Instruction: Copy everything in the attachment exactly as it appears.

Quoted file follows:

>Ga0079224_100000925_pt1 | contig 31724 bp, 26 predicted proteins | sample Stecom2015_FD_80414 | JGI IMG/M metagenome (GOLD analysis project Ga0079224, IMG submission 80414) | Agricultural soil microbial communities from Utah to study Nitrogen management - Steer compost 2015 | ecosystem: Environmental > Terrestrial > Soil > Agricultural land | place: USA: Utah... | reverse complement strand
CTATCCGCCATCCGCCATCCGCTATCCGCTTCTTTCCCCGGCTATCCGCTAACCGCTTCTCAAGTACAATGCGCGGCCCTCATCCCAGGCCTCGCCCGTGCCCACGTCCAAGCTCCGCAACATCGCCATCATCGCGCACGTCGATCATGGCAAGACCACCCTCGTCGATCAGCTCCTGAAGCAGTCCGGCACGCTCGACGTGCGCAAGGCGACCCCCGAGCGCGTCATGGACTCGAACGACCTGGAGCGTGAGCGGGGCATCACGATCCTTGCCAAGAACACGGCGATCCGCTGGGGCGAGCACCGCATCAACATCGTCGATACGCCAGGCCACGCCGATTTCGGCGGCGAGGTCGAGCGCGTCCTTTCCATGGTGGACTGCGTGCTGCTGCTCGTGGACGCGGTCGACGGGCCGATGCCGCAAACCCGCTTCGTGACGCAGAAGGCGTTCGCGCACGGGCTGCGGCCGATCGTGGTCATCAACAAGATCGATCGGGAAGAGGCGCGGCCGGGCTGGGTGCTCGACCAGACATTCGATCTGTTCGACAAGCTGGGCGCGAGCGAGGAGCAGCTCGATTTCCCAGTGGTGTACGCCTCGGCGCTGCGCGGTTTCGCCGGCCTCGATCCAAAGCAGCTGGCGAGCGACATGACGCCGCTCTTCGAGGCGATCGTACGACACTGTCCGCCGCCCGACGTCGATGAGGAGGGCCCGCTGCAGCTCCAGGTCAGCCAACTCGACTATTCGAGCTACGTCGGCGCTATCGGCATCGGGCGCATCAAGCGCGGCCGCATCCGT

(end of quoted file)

>Ga0079224_100000925_pt1 | contig 31724 bp, 26 predicted proteins | sample Stecom2015_FD_80414 | JGI IMG/M metagenome (GOLD analysis project Ga0079224, IMG submission 80414) | Agricultural soil microbial communities from Utah to study Nitrogen management - Steer compost 2015 | ecosystem: Environmental > Terrestrial > Soil > Agricultural land | place: USA: Utah... | reverse complement strand
CTATCCGCCATCCGCCATCCGCTATCCGCTTCTTTCCCCGGCTATCCGCTAACCGCTTCTCAAGTACAATGCGCGGCCCTCATCCCAGGCCTCGCCCGTGCCCACGTCCAAGCTCCGCAACATCGCCATCATCGCGCACGTCGATCATGGCAAGACCACCCTCGTCGATCAGCTCCTGAAGCAGTCCGGCACGCTCGACGTGCGCAAGGCGACCCCCGAGCGCGTCATGGACTCGAACGACCTGGAGCGTGAGCGGGGCATCACGATCCTTGCCAAGAACACGGCGATCCGCTGGGGCGAGCACCGCATCAACATCGTCGATACGCCAGGCCACGCCGATTTCGGCGGCGAGGTCGAGCGCGTCCTTTCCATGGTGGACTGCGTGCTGCTGCTCGTGGACGCGGTCGACGGGCCGATGCCGCAAACCCGCTTCGTGACGCAGAAGGCGTTCGCGCACGGGCTGCGGCCGATCGTGGTCATCAACAAGATCGATCGGGAAGAGGCGCGGCCGGGCTGGGTGCTCGACCAGACATTCGATCTGTTCGACAAGCTGGGCGCGAGCGAGGAGCAGCTCGATTTCCCAGTGGTGTACGCCTCGGCGCTGCGCGGTTTCGCCGGCCTCGATCCAAAGCAGCTGGCGAGCGACATGACGCCGCTCTTCGAGGCGATCGTACGACACTGTCCGCCGCCCGACGTCGATGAGGAGGGCCCGCTGCAGCTCCAGGTCAGCCAACTCGACTATTCGAGCTACGTCGGCGCTATCGGCATCGGGCGCATCAAGCGCGGCCGCATCCGT